Strike balloting and minimum wage decisions

Although still to be ratified by NEDLAC stakeholders, the specialists retained to develop a proposal on minimum wages has proposed that the South African minimum wage be set at R3,500 per month.

The proposal regarding arbitration involvement to resolve strikes (i.e. advisory arbitration before a strike commences and similar action if a strike continues for too long) has also been tabled as was the proposal for secret strike ballots before a strike may commence.


March by EPWP workers in Msunduzi

In a dispute that seems not to get any closer to resolution, Pietermaritzburg municipal workers left a trail of destruction during a protest march to the offices of the Msunduzi Municipality last week.  The SA Municipal Workers’ Union (Samwu) was protesting over the impending dismissal of nearly 1,000 temporary staff members under the Expanded Public Works Programme (EPWP)   Addressing a crowd of over 500 workers,

Samwu’s Rocky Madondo accused both city officials and political heads of abusive conduct towards workers.  After dispersing, the workers emptied rubbish bins on the busy city centre streets forcing traffic to slow down during the rush hour traffic.


Lesotho Special Permit applications

The South African Department of Home Affairs has offered Lesotho nationals living and working in SA an extended grace period until 31 December 2016 to apply for a Lesotho Special Permit (LSP).  The department also made the application process more convenient and easier.

Employment tax incentive cap scrapped

 Treasury has accepted the request by business to scrap the proposed R20m cap on annual claims per employer under the employment tax incentive (ETI), which aims to promote youth employment.  The R20m cap formed part of the proposals by Treasury in extending the scheme for another two years.


R1.5bn lung disease compensation

Amidst positive debate at the Mine Health and Safety Council conference the past week regarding the curbing of TB in the mining industry it appears that R1.5 billion is lying idle, waiting for 105,000 former mineworkers with lung disease to be found so the cash can be given to them.  The workers’ details were not captured or were lost as SA’s two dysfunctional workers’ compensation funds (in the departments of health and labour respectively) were dissolved.  The latest auditor-general’s report has highlighted major financial and governance troubles in the funds, which are meant to help employees who get injured at work or who contract diseases.

Power of safety inspectors

The Chamber of Mines of SA (COM) indicated that a Labour Court decision overturning a government-imposed safety stoppage at an AngloGold Ashanti (AGA) mine placed limits on the power of state inspectors.  The mining industry has long complained that government inspectors have been imposing arbitrary work stoppages over safety, costing billions of rand in lost output and putting mines and jobs on the line.  The ruling concerned a so-called Section 54 safety stoppage at AGA’s Kopanang mine last month.  The judge found that the blanket stoppage of the entire mine because of infractions in one section only was disproportionate.  However, the decision was criticized by both Amcu and the Num during the Mine Health and Safety Council Conference which was held last week.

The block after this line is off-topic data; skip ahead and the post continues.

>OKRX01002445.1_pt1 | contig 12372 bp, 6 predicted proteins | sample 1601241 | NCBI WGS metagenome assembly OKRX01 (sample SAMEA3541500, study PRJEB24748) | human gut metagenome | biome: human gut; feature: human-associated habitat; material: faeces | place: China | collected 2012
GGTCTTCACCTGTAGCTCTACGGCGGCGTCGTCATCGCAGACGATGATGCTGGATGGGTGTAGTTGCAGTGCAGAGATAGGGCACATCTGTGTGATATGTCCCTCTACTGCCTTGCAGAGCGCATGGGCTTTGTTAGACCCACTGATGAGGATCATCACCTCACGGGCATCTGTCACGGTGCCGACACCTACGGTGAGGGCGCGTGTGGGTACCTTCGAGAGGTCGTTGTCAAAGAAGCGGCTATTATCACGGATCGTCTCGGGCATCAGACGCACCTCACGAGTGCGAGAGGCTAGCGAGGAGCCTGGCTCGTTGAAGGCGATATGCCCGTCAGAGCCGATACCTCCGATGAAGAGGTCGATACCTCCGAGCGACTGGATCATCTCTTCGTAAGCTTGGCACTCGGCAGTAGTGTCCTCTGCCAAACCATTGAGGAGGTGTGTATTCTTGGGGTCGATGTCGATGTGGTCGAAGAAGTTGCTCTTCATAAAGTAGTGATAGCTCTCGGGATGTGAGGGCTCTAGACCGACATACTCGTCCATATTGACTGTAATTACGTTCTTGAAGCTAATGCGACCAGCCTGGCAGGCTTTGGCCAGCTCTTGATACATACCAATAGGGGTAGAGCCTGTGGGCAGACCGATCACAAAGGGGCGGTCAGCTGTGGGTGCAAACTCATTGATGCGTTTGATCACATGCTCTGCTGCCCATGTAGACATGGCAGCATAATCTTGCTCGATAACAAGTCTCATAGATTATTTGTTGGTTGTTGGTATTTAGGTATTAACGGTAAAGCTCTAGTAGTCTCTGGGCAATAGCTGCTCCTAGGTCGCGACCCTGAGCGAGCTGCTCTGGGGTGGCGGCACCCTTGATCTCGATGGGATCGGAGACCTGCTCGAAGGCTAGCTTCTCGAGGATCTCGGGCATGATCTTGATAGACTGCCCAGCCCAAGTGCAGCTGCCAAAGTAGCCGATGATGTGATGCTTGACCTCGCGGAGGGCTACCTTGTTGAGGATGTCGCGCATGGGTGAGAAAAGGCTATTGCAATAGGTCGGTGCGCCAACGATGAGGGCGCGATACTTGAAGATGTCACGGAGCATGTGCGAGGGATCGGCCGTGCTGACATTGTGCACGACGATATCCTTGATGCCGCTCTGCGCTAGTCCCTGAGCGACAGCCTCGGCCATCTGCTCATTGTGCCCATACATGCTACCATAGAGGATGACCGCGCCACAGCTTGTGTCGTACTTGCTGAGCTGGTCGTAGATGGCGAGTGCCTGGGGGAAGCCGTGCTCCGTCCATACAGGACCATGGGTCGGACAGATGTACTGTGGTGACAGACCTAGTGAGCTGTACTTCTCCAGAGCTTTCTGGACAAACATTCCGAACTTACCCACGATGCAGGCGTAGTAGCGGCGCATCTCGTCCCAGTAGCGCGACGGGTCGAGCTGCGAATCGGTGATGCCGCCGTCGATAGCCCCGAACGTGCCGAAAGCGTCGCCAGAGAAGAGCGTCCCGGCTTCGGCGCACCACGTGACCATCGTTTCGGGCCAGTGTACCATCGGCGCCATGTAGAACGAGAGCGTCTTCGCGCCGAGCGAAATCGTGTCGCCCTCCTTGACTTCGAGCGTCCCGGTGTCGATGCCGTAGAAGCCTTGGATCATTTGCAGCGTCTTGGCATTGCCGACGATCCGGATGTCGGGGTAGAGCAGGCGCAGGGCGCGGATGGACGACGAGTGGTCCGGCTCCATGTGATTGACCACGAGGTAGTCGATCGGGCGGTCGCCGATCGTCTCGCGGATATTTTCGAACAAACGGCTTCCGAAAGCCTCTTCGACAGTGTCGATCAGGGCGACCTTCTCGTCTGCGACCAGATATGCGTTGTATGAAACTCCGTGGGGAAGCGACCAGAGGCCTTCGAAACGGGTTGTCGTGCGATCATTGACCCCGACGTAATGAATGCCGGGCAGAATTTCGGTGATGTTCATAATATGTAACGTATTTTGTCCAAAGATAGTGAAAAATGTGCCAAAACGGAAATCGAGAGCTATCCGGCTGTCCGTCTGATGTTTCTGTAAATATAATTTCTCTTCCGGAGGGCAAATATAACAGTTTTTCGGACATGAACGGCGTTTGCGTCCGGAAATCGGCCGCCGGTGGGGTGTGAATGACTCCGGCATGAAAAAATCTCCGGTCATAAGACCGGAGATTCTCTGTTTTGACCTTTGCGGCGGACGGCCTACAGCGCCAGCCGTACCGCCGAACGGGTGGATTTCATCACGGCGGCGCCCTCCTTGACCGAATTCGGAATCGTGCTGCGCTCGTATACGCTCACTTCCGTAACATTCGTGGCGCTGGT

NUM and the Guptas

The National Union of Mineworkers (NUM) denied that it has been captured by the Guptas..  General Secretary (GS) David Sipunzi has admitted that his failed 2012 campaign for office was funded by a Gupta mining company, Shiva Uranium.  The union also has confirmed that under his leadership it received R1.5-million in sponsorship from the Gupta-owned Oakbay Resources for a union conference held earlier this year (this is however not out of the ordinary since the Num has in the past received sponsorships from mining companies for its conferences).

 NUM militancy ambitions

General Secretary of the National Union of Mineworkers (Num), David Sipunzi, told the 300 delegates at the Num’s youth structure elective congress that in order to regain respect from workers, it must become militant again.  He indicated that the union had lost momentum and its future was in the hands of its young members.

CWU, calls for Zuma resignation

Calls for President Jacob Zuma to step down are gaining momentum within labour federation Cosatu, with the Communication Workers Union (CWU) now declaring it has lost faith in his administration.  The CWU wants the federation’s central executive committee meeting this week to debate the matter, including questions around the relevance of Cosatu’s alliance with the ANC and SACP in light of repeated failures by the government to heed workers’ demands.  This follows a similar decision by Cosatu’s biggest affiliate, the National Health Education & Allied Workers’ Union (Nehawu) a month ago.

Cosatu divisions

There are divisions emerging in the faction of Cosatu that remains loyal to President Jacob Zuma, which includes Cosatu president Dlamini. This comes as Cosatu’s major unions find themselves at odds with Dlamini.  The unions have openly defied his call to refrain from entering the ANC leadership debate and to mute the criticism of recent government scandals.


Medical aid increases

Medical aid schemes are announcing double digit increases with Discovery Health Medical Scheme indicating it would cap its increase at 10.2%, with hikes across its 22 options ranging from 7.8% to 14.9%.  Bonitas indicated it would increase contributions by 11.9% across all its options, while Momentum would cap its increases at 11%.

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